Data is at the heart of any business. Its treatment is an essential but complex project. This challenge can only be met by moving from infobesity to the management of “useful” information. Any company must set up data governance in order to optimize its information assets.
The massive and anarchic collection of information does not bring any value. Today more than ever, companies must have a strategic, structured and relevant approach to all their data. It is a question of taking advantage of its informative heritage.
The most successful companies pay particular attention to this asset. Not as an afterthought, but rather as a central part of defining, designing and building their information systems and databases.
The way a company uses and manages data is just as important as the solutions chosen to integrate it into its Information System. These fundamental objectives make it possible to exploit the data by transforming them into useful information. This is when they create value.
The cycle of life
But successfully leveraging data and information assets is not straightforward. It is a complex project. It requires proactive management based on specific policies and skills throughout the data lifecycle. It should be remembered in passing that this long-term data management is an obligation in order to comply with the GDPR.
The General Data Protection Regulation (personal) insists on the fact that all the professions concerned must ensure the security of this said data throughout its life cycle.
Beyond this new constraint, companies must rely on the GDPR precisely to set up data governance.
This approach is based in particular on MDM (Master Data Management), in close collaboration with the DPO. This Data Protection Officer (or Data Protection Officer) is a key position for the GDPR.
The objective of the MDM is to constitute a quality reference system. Four steps have priority:
- Identification of the company’s information assets: It is essential to know where the reference data are;
- Defining the quality of decision-making data: this step consists of sorting them according to their qualities: accessibility, validity, precision and usefulness;
- Data preparation: a lot of information contains errors. Their verification and their compliance are a long and costly operation. It is therefore recommended to give priority to the processing of essential data. They must be checked, consolidated, cleaned of outliers, completed missing values and then put them into shape;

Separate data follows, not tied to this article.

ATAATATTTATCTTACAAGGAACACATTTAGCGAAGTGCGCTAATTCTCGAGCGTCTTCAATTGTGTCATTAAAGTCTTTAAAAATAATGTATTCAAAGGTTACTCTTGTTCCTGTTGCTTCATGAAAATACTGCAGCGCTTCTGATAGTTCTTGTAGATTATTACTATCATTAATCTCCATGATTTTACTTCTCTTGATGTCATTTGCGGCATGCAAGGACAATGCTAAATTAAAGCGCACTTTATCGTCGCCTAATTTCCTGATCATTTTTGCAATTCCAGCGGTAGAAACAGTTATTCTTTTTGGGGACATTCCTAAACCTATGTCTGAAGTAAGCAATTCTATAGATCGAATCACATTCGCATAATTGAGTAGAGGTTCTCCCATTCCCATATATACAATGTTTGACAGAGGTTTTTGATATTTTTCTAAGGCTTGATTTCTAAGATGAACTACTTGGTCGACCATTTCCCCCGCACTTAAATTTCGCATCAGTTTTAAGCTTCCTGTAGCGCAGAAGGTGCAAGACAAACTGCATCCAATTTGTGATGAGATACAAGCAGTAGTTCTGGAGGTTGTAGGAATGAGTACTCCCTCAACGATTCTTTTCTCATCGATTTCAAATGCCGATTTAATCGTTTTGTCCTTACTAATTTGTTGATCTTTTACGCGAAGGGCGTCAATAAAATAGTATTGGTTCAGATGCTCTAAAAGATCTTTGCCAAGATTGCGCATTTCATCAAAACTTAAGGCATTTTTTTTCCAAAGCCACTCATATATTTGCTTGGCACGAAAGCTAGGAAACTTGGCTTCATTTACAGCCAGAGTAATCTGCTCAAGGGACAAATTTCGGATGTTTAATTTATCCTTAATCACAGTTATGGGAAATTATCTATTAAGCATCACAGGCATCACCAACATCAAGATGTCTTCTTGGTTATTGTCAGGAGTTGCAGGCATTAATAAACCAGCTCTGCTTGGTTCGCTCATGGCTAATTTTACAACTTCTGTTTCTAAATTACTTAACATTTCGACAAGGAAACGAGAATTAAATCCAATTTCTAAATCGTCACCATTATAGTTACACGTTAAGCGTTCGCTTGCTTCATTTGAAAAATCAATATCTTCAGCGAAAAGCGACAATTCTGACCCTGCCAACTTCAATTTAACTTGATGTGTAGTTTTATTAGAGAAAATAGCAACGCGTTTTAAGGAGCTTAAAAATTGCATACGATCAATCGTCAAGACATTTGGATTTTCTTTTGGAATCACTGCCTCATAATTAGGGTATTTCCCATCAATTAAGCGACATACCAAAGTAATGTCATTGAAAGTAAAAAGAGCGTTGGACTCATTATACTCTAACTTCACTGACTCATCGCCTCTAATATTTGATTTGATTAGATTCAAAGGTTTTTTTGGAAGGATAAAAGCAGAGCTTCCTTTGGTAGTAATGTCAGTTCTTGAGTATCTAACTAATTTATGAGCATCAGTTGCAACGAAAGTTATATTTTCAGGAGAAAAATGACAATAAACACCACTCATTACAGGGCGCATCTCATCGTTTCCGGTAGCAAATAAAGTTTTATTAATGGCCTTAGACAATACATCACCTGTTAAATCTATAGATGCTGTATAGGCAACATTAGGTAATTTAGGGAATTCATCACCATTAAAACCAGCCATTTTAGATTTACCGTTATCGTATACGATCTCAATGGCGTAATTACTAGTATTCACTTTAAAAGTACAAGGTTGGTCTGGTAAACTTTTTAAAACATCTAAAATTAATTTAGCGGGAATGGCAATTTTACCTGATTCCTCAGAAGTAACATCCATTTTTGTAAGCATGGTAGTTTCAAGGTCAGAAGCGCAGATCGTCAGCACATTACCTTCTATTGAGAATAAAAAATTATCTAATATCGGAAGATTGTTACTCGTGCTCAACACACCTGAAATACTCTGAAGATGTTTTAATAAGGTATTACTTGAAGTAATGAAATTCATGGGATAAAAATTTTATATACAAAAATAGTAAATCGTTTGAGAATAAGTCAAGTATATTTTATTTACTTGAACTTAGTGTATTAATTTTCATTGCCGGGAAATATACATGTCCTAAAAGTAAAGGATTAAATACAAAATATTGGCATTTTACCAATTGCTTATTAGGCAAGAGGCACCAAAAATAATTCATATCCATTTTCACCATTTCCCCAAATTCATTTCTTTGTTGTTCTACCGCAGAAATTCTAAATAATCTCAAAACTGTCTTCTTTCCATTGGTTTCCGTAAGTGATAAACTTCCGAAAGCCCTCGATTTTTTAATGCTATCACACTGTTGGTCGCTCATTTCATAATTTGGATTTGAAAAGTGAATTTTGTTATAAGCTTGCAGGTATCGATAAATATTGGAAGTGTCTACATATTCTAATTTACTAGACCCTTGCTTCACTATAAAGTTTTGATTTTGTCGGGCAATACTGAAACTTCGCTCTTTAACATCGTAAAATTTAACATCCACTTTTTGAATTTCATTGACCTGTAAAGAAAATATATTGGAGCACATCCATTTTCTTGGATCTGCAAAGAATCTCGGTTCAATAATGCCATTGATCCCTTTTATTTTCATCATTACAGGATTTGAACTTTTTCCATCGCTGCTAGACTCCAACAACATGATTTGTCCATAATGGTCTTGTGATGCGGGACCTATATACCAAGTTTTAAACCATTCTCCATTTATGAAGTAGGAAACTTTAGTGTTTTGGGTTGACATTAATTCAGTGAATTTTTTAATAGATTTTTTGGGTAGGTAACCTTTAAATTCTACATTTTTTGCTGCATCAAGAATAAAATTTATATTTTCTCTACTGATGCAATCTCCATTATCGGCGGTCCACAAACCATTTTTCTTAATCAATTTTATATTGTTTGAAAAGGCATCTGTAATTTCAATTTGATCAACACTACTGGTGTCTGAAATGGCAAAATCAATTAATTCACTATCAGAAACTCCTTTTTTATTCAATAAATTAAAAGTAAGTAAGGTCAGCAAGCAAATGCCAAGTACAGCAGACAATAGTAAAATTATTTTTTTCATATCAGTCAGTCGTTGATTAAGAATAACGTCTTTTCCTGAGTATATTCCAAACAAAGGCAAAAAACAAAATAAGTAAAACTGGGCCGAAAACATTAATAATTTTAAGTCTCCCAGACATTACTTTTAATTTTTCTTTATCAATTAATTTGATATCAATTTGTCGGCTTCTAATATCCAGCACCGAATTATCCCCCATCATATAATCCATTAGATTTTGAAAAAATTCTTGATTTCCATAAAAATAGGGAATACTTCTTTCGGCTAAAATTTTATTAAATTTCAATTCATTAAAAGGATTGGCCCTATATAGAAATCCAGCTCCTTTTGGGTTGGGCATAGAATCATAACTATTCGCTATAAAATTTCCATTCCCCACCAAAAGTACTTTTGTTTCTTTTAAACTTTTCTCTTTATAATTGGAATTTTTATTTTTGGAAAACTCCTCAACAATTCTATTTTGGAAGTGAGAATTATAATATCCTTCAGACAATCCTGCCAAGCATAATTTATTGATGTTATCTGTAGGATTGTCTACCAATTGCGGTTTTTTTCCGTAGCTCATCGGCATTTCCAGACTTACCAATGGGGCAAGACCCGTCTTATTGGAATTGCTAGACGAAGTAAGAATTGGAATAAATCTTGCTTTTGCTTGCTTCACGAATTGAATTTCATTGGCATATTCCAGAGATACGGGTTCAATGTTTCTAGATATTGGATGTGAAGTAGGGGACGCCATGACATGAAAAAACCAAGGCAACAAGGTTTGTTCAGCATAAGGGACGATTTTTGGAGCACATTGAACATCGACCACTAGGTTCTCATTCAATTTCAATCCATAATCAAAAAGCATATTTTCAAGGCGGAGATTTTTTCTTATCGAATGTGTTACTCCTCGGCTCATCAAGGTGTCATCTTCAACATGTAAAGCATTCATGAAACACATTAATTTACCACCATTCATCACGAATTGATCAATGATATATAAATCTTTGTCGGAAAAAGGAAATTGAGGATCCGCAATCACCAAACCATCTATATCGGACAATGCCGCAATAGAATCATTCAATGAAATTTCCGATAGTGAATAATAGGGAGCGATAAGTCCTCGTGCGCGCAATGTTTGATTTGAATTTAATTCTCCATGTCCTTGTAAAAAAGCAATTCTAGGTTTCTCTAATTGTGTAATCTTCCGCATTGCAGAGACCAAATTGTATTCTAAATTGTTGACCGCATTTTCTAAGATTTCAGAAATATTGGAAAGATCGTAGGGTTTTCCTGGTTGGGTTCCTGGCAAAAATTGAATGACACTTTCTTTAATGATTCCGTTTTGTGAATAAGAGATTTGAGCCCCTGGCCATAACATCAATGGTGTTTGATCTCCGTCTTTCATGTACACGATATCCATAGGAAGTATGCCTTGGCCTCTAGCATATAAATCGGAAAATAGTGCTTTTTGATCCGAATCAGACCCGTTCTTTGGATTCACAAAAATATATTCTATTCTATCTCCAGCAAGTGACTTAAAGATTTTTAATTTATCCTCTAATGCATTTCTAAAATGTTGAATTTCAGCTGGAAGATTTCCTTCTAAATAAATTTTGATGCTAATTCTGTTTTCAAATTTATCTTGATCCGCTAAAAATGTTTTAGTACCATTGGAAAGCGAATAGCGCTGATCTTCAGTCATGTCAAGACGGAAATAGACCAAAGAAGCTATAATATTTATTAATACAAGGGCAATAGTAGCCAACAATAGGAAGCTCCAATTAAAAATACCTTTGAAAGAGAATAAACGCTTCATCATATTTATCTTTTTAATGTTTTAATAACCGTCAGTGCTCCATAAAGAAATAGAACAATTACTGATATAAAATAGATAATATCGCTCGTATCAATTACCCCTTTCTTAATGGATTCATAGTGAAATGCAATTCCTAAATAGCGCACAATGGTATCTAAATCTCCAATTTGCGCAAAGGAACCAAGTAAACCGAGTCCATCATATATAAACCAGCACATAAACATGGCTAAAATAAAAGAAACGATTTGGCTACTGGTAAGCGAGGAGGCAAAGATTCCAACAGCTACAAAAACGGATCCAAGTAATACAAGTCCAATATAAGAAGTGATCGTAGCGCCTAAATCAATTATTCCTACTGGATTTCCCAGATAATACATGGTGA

- The definition of a mode of consumption of these data which is in coherence with the constraints, the objectives of the organization, but also the internal and external uses.
To meet these challenges, data management must be considered as a more or less long and more or less complex “administrative” process. It includes the acquisition, validation, storage, protection and processing of data. All these steps are essential to ensure the accessibility (as efficiently as possible), the reliability and the timeliness of the data for the different business lines of the company.
This project is ambitious and may seem daunting for many companies that do not yet have this vision. But the time spent planning and implementing effective data management pays off far more than the costs of implementing it!
For those responsible for the Information System, these processes involve relying on certain essential cogs.
- Data lakes: Integrating similar and disparate information into data warehouses can create new assets and improve decision-making. Data can be structured, unstructured, or both.
- Business Intelligence solutions: shared between the different collaborators, BI solutions produce very detailed and contextual analyses. They make it possible to discover new perspectives and to design predictive models.
- A data architecture: the data structure must meet business requirements, but also regulations specific to the business sector of the company.
The current context forces us to break habits. It also calls into question many practices that are no longer suitable, in particular with regard to the GDPR which obliges companies to only process data “strictly necessary” for their activity!
Companies need to build a data-driven culture. This objective requires an Agile adaptation of individuals and teams.